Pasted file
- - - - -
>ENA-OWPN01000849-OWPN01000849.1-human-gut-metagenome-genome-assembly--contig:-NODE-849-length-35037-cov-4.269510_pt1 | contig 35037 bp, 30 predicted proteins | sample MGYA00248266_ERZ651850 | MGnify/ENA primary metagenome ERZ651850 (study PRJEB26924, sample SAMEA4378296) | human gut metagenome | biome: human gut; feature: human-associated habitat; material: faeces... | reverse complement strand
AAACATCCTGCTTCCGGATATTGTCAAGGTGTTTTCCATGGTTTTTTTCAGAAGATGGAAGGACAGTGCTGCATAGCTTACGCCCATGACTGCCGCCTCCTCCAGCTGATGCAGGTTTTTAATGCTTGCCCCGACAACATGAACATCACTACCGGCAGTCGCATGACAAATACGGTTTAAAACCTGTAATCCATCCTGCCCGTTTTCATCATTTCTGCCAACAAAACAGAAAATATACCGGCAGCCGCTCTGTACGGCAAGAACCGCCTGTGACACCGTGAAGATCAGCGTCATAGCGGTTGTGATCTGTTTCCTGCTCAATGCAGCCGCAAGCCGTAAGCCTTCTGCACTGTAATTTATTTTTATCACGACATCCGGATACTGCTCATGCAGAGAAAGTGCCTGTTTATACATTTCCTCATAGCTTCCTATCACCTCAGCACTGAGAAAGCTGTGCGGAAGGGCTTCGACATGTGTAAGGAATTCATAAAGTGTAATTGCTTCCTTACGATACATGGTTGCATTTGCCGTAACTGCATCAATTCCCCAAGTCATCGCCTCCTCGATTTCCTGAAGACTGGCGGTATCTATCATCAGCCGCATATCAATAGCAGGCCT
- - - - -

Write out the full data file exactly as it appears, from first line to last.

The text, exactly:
>ENA-OWPN01000849-OWPN01000849.1-human-gut-metagenome-genome-assembly--contig:-NODE-849-length-35037-cov-4.269510_pt1 | contig 35037 bp, 30 predicted proteins | sample MGYA00248266_ERZ651850 | MGnify/ENA primary metagenome ERZ651850 (study PRJEB26924, sample SAMEA4378296) | human gut metagenome | biome: human gut; feature: human-associated habitat; material: faeces... | reverse complement strand
AAACATCCTGCTTCCGGATATTGTCAAGGTGTTTTCCATGGTTTTTTTCAGAAGATGGAAGGACAGTGCTGCATAGCTTACGCCCATGACTGCCGCCTCCTCCAGCTGATGCAGGTTTTTAATGCTTGCCCCGACAACATGAACATCACTACCGGCAGTCGCATGACAAATACGGTTTAAAACCTGTAATCCATCCTGCCCGTTTTCATCATTTCTGCCAACAAAACAGAAAATATACCGGCAGCCGCTCTGTACGGCAAGAACCGCCTGTGACACCGTGAAGATCAGCGTCATAGCGGTTGTGATCTGTTTCCTGCTCAATGCAGCCGCAAGCCGTAAGCCTTCTGCACTGTAATTTATTTTTATCACGACATCCGGATACTGCTCATGCAGAGAAAGTGCCTGTTTATACATTTCCTCATAGCTTCCTATCACCTCAGCACTGAGAAAGCTGTGCGGAAGGGCTTCGACATGTGTAAGGAATTCATAAAGTGTAATTGCTTCCTTACGATACATGGTTGCATTTGCCGTAACTGCATCAATTCCCCAAGTCATCGCCTCCTCGATTTCCTGAAGACTGGCGGTATCTATCATCAGCCGCATATCAATAGCAGGCCT